Thursday, April 30, 2009

Body Issues

Namely, my surprising lack of some when it comes to modesty.

cycads left me a comment on my first post on Skin Trouble about bathing in public spaces, and the resultant, usually inevitable, body-comparison that ensues.

I, surprisingly, have never really had this issue with public spaces. My only problem with them has been with other people (namely men) staring at me in that creepy-way that you just know objectifies you in ways you don't want to be. Within women-only spaces, though, this has never been a problem. For example, in my first year, Hurricane Juan hit Halifax, and the university residences didn't have any water beyond the 4th floor (and that was COLD water).

Girlfriends and I hit the showers of the gym. There were the communal showers (ten showerheads in a nice big room) and two private shower stalls. Now that I think about it, people with more "conventional" body types were the ones lining up for the private stalls, whereas the communal showers had women of all body types bathing. Everybody minded their own business. By the time I hit the communal showers, it was empty, and everyone else was lining up for the private stalls.

At a local swimming pool, there was a shower space with four showerheads. I showered with women of all ages in that space, and after that huddled in my towel purely because I was cold, not because I felt awkward being naked in that area.

Now, if I feel awkward being naked around other people, it's usually because they, too, feel awkward about being naked (or with my nakedness).

Anyways. I can quite easily explain this. I think.

Growing up, my parents felt that there was absolutely no problem with them walking around the master bedroom naked while my brother and I watched TV. There was also no problem, apparently, with them walking into my and my brother's rooms while we ourselves were fresh out of the shower and still with no clothes on.

Attempts at outrage, embarrassment, or trying to reason with them were to no avail. They simply Could Not Get It. We were family! What's wrong with being naked around family?

(There are a ton of marital problems my parents have with each other, but this body nudity issue was definitely not one of them, if not a unifying factor in itself. Holy sheesh.)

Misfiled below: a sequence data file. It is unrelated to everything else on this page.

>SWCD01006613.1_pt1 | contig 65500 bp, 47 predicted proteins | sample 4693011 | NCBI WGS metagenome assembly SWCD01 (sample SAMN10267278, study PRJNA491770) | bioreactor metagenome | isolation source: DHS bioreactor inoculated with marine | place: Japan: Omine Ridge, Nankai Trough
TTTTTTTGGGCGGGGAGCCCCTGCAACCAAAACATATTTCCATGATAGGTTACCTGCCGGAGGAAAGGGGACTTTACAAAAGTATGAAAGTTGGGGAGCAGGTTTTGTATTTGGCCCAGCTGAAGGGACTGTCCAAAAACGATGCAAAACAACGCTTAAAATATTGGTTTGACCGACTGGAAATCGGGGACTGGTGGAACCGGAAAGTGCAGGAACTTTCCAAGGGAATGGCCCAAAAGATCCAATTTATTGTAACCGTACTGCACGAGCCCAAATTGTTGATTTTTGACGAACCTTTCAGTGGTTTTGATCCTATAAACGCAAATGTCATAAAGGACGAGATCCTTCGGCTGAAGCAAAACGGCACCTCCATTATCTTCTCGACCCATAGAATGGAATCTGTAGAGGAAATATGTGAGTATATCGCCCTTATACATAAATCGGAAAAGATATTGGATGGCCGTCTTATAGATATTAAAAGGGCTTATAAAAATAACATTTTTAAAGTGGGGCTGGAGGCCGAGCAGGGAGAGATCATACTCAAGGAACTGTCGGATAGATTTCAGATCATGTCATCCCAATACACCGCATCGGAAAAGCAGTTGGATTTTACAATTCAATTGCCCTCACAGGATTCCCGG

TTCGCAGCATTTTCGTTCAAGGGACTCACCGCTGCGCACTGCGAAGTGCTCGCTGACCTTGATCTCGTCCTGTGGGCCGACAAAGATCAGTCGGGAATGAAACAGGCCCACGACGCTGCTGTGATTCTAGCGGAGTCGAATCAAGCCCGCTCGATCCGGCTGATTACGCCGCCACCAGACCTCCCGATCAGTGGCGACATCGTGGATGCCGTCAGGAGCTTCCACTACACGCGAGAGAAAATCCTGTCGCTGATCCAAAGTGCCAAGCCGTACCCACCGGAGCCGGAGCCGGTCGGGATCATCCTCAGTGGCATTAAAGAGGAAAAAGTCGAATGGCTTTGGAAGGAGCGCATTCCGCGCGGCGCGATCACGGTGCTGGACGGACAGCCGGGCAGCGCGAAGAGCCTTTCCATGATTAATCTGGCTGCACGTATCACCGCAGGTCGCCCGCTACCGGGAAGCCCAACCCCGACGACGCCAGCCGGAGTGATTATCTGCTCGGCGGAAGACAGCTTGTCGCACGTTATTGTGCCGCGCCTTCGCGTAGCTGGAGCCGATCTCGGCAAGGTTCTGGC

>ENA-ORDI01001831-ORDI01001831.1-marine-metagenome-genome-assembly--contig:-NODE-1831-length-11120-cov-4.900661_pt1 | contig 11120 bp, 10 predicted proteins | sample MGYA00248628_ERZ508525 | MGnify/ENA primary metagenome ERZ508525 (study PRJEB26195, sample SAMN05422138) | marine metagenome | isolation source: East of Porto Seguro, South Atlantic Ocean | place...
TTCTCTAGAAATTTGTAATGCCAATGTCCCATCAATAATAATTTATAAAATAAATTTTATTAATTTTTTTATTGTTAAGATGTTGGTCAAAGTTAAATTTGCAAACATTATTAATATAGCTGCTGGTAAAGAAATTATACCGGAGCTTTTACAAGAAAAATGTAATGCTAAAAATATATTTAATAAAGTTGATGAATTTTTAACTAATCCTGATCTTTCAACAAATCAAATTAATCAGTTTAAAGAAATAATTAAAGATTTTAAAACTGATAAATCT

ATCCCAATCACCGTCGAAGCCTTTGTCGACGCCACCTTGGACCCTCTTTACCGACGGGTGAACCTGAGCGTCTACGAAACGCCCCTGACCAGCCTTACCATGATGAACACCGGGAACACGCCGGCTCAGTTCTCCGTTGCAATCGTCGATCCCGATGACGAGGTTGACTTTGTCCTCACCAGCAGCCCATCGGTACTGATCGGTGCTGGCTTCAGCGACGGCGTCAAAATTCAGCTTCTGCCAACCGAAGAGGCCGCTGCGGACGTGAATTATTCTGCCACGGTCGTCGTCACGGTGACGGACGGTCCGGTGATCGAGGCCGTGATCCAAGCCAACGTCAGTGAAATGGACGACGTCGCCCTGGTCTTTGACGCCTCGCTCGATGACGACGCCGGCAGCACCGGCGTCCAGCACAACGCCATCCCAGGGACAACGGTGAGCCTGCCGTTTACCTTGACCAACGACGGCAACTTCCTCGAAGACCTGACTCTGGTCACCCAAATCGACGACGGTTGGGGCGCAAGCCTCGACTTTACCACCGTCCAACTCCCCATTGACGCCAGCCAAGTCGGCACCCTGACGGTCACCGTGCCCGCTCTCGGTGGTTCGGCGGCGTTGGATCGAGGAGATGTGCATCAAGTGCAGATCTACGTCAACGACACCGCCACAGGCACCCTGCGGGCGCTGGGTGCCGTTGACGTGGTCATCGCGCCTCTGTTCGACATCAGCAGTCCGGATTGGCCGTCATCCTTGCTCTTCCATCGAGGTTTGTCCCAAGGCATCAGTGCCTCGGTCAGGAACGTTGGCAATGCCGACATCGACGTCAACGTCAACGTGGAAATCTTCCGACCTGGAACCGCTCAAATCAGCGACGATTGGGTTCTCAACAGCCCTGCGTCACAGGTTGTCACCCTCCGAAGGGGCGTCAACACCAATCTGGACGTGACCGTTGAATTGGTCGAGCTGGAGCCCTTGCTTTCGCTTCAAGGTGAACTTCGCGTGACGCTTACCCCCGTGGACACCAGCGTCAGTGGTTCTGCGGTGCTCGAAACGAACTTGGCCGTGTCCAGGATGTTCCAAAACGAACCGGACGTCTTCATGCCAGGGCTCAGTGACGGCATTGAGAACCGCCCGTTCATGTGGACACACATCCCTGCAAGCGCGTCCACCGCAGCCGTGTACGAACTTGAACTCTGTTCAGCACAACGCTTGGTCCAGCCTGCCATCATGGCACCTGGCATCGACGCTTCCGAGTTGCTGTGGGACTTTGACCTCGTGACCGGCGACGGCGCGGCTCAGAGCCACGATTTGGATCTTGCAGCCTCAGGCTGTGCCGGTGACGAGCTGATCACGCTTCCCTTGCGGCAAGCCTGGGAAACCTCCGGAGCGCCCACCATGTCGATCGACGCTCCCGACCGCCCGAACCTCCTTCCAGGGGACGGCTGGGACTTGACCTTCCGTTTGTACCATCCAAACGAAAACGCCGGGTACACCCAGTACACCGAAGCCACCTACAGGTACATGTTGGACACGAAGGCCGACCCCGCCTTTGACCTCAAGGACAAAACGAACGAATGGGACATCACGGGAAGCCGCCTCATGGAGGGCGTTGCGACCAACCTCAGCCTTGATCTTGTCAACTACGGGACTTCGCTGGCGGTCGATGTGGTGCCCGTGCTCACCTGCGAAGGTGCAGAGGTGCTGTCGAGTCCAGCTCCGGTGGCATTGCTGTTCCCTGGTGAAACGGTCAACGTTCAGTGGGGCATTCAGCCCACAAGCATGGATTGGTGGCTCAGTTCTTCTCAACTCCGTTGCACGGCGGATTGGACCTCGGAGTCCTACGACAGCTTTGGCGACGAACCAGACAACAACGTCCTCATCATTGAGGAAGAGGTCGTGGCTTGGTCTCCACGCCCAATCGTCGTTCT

I feel the need to drive in just how blase my parents were about nakedness in the house. I shall do so with a hilarious anecdote. (OK, I think it's hilarious.)

Most of my middle-class Malaysian peers know the typical housing structure for many terrraced houses in suburbs - two floors; upstairs there's a master bedroom up front with its own bathroom, and the two back rooms with a shared bathroom, doors on either side. My brother and I occasionally forgot to unlock the other's door sometimes.

Anyways. I was showering one evening. My brother was in his room, with the air-conditioning on.

In walks - no, in breezes my mum with a bowl of nicely cut watermelon in one hand, fork in the other. "Want some watermelon?"

She very cheerfully held out to my very soapy self the bowl of watermelon pieces, and I said, "NO MUM. I'M SHOWERING." (Didn't shout. But the caps are needed to express my horror.)

"What? Why not?" She held the bowl out closer to me. "It's good!"

"I'M SHOWERING."

"Okay." She flung open the door to my brother's room. In whooshed the cold air-conditioning as my mum did the same thing to my brother, who said, "MUM CLOSE THE DOOR."

"Why don't you kids like watermelon?"

The older I got, the more it made sense to me that if it's an environment where one's expected to get naked, being naked isn't the big deal. I'm not an rabid exhibitionist (a women's magazine had a quiz on how 'comfortable you are with your body' and one of the questions ran like "at a public shower, do you a) turn to the person next to you and ask 'do my nipples look weird?'" Look, no one in their right mind freaking asks a stranger that out of the blue) but when I'm in a public changing room and someone's going "Don't look at me! My thighs are fat!" I tend to go "and this is special, why?"

I'm not gonna say I don't have body-comparison issues myself. I do, but they happen more when I'm dressed and among other dressed and pretty people, than when I'm naked among other recognizably "flawed" people.

The nice thing about being just another naked women in a room full of other naked women, all of whom are from the regular walks of life like mine, is that having flaws don't feel so alienating and alone then. I have fat thighs, and I have a belly, and fat arms, and stretch marks on my hips.

And so do they.

Excuse me while I go bask in my normalcy.

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